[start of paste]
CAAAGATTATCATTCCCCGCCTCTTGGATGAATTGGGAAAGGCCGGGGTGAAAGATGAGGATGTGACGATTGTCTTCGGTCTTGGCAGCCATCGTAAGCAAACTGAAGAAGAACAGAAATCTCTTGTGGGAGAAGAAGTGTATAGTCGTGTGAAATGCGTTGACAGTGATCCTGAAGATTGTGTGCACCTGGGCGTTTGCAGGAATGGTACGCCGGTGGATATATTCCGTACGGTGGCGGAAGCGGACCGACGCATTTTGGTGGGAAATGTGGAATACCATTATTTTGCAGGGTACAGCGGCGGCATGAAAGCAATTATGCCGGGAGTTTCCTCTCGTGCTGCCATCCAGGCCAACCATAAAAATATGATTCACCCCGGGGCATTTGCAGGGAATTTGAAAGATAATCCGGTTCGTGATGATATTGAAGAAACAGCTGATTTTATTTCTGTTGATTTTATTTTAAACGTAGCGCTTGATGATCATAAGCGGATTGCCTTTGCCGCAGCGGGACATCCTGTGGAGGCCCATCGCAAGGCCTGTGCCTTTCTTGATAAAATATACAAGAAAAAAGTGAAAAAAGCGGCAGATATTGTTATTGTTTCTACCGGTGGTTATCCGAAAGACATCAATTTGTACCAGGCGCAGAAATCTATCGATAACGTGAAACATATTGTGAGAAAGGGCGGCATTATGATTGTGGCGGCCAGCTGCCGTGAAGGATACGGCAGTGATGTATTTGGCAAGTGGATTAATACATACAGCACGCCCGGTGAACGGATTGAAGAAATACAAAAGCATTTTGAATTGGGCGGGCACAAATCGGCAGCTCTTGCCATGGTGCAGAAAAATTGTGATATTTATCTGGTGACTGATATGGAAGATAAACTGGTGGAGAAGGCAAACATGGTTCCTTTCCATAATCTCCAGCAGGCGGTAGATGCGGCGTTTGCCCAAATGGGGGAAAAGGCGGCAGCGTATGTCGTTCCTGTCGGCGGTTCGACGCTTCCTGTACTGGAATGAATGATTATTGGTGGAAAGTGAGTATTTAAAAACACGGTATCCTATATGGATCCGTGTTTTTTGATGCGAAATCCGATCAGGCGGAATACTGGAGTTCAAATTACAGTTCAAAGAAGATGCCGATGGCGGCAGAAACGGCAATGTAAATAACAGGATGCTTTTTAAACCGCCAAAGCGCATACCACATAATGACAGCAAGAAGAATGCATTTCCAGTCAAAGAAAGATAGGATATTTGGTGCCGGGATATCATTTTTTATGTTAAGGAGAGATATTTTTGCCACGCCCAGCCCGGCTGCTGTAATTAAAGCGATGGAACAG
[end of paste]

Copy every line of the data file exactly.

CAAAGATTATCATTCCCCGCCTCTTGGATGAATTGGGAAAGGCCGGGGTGAAAGATGAGGATGTGACGATTGTCTTCGGTCTTGGCAGCCATCGTAAGCAAACTGAAGAAGAACAGAAATCTCTTGTGGGAGAAGAAGTGTATAGTCGTGTGAAATGCGTTGACAGTGATCCTGAAGATTGTGTGCACCTGGGCGTTTGCAGGAATGGTACGCCGGTGGATATATTCCGTACGGTGGCGGAAGCGGACCGACGCATTTTGGTGGGAAATGTGGAATACCATTATTTTGCAGGGTACAGCGGCGGCATGAAAGCAATTATGCCGGGAGTTTCCTCTCGTGCTGCCATCCAGGCCAACCATAAAAATATGATTCACCCCGGGGCATTTGCAGGGAATTTGAAAGATAATCCGGTTCGTGATGATATTGAAGAAACAGCTGATTTTATTTCTGTTGATTTTATTTTAAACGTAGCGCTTGATGATCATAAGCGGATTGCCTTTGCCGCAGCGGGACATCCTGTGGAGGCCCATCGCAAGGCCTGTGCCTTTCTTGATAAAATATACAAGAAAAAAGTGAAAAAAGCGGCAGATATTGTTATTGTTTCTACCGGTGGTTATCCGAAAGACATCAATTTGTACCAGGCGCAGAAATCTATCGATAACGTGAAACATATTGTGAGAAAGGGCGGCATTATGATTGTGGCGGCCAGCTGCCGTGAAGGATACGGCAGTGATGTATTTGGCAAGTGGATTAATACATACAGCACGCCCGGTGAACGGATTGAAGAAATACAAAAGCATTTTGAATTGGGCGGGCACAAATCGGCAGCTCTTGCCATGGTGCAGAAAAATTGTGATATTTATCTGGTGACTGATATGGAAGATAAACTGGTGGAGAAGGCAAACATGGTTCCTTTCCATAATCTCCAGCAGGCGGTAGATGCGGCGTTTGCCCAAATGGGGGAAAAGGCGGCAGCGTATGTCGTTCCTGTCGGCGGTTCGACGCTTCCTGTACTGGAATGAATGATTATTGGTGGAAAGTGAGTATTTAAAAACACGGTATCCTATATGGATCCGTGTTTTTTGATGCGAAATCCGATCAGGCGGAATACTGGAGTTCAAATTACAGTTCAAAGAAGATGCCGATGGCGGCAGAAACGGCAATGTAAATAACAGGATGCTTTTTAAACCGCCAAAGCGCATACCACATAATGACAGCAAGAAGAATGCATTTCCAGTCAAAGAAAGATAGGATATTTGGTGCCGGGATATCATTTTTTATGTTAAGGAGAGATATTTTTGCCACGCCCAGCCCGGCTGCTGTAATTAAAGCGATGGAACAG